This is probably one of the most familiar book titles to anyone looking to become a more powerful and successful communicator. In a way it is the ’emotional intelligence’ book of its day.
The content of the book in the main, is as solid today as it was when it was first published back in 1937, I wanted to repeat (paraphrased at times) Carnegie’s 9 tips on how to get the most out of his book (and any book for that matter)…
- Develop a deep, driving desire to master the principles of human relations
- Read each chapter twice before going on to the next one
- As you read, stop frequently to ask yourself how you can apply each suggestion
- Underscore each important idea
- Review this book each month
- Apply these principles at every opportunity
- Make a lively game out of your learning by asking others to ‘catch you’ violating any principles
- Check up each week on the progress you’re making
- Keep notes in the back of this book on how you’re applying the principles.
While reading this book (for the umpteenth time over many years) in readiness for this book review, I decided the best way to present the content and value to you is to summarise Carnegie’s key principles.
- Don’t criticize, condemn or complain
- Give honest and sincere appreciation
- Arouse in the other person an eager want
- Become genuinely interested in other people
- Remember people’s names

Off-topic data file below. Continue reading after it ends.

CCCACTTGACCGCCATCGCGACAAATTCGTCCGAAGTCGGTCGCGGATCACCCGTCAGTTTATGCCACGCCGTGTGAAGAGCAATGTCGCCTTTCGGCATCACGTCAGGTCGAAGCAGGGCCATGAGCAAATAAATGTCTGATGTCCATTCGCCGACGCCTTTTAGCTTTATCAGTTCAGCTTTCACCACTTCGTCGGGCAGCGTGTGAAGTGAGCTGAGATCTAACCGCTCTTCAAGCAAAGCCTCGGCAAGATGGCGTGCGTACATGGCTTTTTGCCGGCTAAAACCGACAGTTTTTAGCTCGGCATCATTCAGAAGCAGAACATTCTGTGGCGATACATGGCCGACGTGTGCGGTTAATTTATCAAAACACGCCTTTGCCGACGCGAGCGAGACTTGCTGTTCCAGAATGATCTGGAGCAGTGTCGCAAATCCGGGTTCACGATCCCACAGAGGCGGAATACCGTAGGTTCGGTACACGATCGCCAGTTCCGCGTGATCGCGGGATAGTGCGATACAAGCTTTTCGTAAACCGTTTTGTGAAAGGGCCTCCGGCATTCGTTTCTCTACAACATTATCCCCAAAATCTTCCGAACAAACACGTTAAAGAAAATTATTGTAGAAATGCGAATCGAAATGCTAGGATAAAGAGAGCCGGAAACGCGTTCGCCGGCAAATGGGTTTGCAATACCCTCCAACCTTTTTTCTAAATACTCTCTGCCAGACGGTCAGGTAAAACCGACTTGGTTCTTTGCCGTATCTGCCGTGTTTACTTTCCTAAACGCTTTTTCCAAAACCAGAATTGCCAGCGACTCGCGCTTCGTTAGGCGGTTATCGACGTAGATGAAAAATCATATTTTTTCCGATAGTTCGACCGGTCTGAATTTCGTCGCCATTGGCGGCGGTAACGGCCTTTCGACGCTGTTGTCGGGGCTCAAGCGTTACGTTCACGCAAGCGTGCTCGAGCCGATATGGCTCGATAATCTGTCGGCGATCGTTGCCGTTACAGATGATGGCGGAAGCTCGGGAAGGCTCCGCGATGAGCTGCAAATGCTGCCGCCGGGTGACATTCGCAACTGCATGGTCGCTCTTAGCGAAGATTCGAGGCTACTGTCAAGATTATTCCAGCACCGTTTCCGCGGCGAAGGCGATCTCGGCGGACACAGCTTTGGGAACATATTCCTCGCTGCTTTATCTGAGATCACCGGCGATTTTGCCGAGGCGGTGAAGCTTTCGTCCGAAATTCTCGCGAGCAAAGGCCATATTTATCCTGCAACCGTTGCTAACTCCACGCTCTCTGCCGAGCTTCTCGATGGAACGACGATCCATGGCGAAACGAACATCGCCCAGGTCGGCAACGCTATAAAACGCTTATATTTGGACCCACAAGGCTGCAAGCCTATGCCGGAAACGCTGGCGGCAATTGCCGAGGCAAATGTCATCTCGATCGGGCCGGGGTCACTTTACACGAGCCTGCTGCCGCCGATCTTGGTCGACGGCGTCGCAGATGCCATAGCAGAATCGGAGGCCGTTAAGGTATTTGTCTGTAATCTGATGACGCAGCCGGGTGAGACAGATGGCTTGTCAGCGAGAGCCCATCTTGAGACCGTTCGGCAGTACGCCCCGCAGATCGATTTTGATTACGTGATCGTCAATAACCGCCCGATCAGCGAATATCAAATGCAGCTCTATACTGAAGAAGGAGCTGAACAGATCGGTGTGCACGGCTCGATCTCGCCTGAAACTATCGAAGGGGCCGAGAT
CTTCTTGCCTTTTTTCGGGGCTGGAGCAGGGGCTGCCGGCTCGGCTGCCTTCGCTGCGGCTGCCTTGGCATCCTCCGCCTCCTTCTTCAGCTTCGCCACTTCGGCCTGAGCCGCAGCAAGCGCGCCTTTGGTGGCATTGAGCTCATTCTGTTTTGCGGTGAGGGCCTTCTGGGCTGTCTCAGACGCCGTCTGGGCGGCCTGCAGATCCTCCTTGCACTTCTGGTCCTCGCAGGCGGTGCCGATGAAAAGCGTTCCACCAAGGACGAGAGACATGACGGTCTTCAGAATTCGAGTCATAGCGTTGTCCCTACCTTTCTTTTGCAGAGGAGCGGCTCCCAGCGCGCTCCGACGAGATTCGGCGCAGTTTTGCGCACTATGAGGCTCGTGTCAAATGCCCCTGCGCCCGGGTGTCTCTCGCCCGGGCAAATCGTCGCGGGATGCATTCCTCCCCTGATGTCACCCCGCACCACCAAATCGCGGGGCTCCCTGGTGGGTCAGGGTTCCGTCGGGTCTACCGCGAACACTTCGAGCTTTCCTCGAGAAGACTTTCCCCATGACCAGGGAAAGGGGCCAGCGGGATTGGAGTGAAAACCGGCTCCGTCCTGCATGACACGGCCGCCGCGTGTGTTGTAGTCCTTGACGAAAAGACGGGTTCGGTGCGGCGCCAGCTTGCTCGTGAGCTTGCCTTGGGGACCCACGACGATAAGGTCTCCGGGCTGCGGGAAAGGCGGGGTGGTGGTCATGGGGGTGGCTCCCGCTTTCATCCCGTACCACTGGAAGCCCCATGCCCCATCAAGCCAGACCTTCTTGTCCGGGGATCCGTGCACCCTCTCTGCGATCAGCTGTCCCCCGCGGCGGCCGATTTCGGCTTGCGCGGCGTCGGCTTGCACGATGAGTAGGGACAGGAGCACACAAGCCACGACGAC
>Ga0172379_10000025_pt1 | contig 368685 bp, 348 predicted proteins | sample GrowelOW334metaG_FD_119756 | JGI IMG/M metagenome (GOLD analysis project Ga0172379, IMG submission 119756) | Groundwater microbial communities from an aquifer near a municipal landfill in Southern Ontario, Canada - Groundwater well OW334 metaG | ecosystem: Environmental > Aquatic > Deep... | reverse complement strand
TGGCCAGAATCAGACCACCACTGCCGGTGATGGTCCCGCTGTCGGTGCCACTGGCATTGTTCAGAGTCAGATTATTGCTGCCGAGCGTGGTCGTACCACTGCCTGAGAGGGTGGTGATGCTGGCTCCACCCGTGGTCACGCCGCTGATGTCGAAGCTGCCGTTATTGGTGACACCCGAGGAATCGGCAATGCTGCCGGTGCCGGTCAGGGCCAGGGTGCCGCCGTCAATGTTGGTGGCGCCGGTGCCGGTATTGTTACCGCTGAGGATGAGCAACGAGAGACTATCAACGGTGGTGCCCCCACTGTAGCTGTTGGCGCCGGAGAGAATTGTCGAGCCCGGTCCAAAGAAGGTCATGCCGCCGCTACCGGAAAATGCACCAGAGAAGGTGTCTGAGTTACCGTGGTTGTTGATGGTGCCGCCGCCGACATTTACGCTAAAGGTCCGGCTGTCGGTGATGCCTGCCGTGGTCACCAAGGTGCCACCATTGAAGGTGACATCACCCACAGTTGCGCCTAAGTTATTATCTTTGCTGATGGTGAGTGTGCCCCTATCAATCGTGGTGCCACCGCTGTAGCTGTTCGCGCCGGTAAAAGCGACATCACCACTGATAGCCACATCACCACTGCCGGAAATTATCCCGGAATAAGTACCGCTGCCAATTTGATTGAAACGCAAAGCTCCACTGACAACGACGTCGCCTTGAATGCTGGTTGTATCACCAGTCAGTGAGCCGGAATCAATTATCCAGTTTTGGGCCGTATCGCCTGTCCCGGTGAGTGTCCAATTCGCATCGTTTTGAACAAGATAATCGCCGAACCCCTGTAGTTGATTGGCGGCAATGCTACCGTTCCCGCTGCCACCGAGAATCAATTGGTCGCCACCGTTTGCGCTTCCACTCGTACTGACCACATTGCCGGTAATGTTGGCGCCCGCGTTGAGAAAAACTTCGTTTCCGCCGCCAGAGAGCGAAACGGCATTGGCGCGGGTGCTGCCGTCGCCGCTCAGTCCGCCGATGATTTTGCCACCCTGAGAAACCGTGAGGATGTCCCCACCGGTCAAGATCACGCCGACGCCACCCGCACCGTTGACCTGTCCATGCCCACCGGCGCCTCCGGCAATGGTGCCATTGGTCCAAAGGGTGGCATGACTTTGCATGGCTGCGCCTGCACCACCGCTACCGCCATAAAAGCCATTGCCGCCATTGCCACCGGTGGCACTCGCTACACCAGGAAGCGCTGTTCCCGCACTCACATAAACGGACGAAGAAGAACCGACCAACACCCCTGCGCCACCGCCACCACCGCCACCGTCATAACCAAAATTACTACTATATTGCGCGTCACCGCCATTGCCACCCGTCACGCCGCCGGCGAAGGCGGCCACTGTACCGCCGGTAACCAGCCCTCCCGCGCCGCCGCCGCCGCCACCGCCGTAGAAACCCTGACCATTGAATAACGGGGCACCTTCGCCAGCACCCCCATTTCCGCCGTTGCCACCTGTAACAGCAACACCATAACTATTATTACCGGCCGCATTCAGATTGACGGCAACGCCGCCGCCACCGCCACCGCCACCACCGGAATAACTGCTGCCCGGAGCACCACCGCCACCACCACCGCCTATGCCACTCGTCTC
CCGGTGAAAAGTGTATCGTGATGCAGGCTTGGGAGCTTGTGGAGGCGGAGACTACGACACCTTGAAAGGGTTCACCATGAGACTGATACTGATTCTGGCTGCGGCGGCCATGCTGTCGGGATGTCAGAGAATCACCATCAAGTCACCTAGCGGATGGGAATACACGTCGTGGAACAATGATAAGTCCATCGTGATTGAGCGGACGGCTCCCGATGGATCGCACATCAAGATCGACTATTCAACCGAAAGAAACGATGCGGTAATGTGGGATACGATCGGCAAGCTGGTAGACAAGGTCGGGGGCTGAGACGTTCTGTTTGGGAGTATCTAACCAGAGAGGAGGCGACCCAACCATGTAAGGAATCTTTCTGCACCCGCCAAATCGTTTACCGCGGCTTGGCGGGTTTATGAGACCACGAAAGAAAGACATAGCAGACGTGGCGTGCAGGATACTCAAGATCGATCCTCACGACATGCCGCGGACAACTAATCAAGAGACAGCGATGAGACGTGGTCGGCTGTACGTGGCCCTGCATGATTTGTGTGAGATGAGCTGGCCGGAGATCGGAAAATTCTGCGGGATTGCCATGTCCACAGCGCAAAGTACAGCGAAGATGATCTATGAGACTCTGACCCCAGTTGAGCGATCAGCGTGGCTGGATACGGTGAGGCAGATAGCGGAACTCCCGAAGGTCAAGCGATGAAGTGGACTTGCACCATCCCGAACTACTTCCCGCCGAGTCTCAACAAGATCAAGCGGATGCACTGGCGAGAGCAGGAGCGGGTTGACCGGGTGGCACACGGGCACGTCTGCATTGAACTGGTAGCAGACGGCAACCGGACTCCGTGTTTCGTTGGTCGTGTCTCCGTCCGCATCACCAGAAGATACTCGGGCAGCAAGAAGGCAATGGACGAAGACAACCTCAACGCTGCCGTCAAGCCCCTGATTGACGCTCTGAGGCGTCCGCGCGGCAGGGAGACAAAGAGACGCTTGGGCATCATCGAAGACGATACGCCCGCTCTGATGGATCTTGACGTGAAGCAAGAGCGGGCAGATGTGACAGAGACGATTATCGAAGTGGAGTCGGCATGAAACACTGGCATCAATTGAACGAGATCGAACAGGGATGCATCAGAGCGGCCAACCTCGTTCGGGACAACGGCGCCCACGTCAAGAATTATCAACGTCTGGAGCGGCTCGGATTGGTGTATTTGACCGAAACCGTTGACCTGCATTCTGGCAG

- Be a good listener – encourage others to talk about themselves
- Talk in terms of the other persons’ interests
- Sincerely make the other person feel important
- The only way to get the best of an argument is to avoid it
- Show respect for the other person’s opinions. Never say “You’re wrong”
- If you are wrong, admit it quickly and emphatically
- Begin in a friendly way
- Get the other person saying “yes, yes” immediately
- Let the other person feel that the idea is his or hers
- Try honestly to see things from the other person’s point of view
- Be sympathetic with the other person’s ideas and desires
- Appeal to the nobler motives
- Dramatize your ideas
- Throw down a challenge
- Begin with praise and honest appreciation
- Call attention to people’s mistakes indirectly
- Talk about your own mistakes before criticizing the other person
- Ask questions instead of giving direct orders
- Let the other person save face
- Praise the slightest improvement and praise every improvement
- Give the other person a fine reputation to live up to
- Use encouragement. Make the fault seem easy to correct
- Make the other person happy about doing the thing you suggest.
I have two cautions to you in reading this summary. The first is that there is a lot of ‘why’ and ‘how’ presented in the book that provides context to some of these one-line tips, and I recommend a more in-depth reading than just skimming and trying to interpret these tips. The second is that while this is a land-mark book and well worth the read (if you haven’t already done so), I personally recommend as an even more powerfully practical and more scientifically researched and validated approach to your conversations with others, that you read Crucial Conversations by Patterson, Grenny, McMillan and Switzler.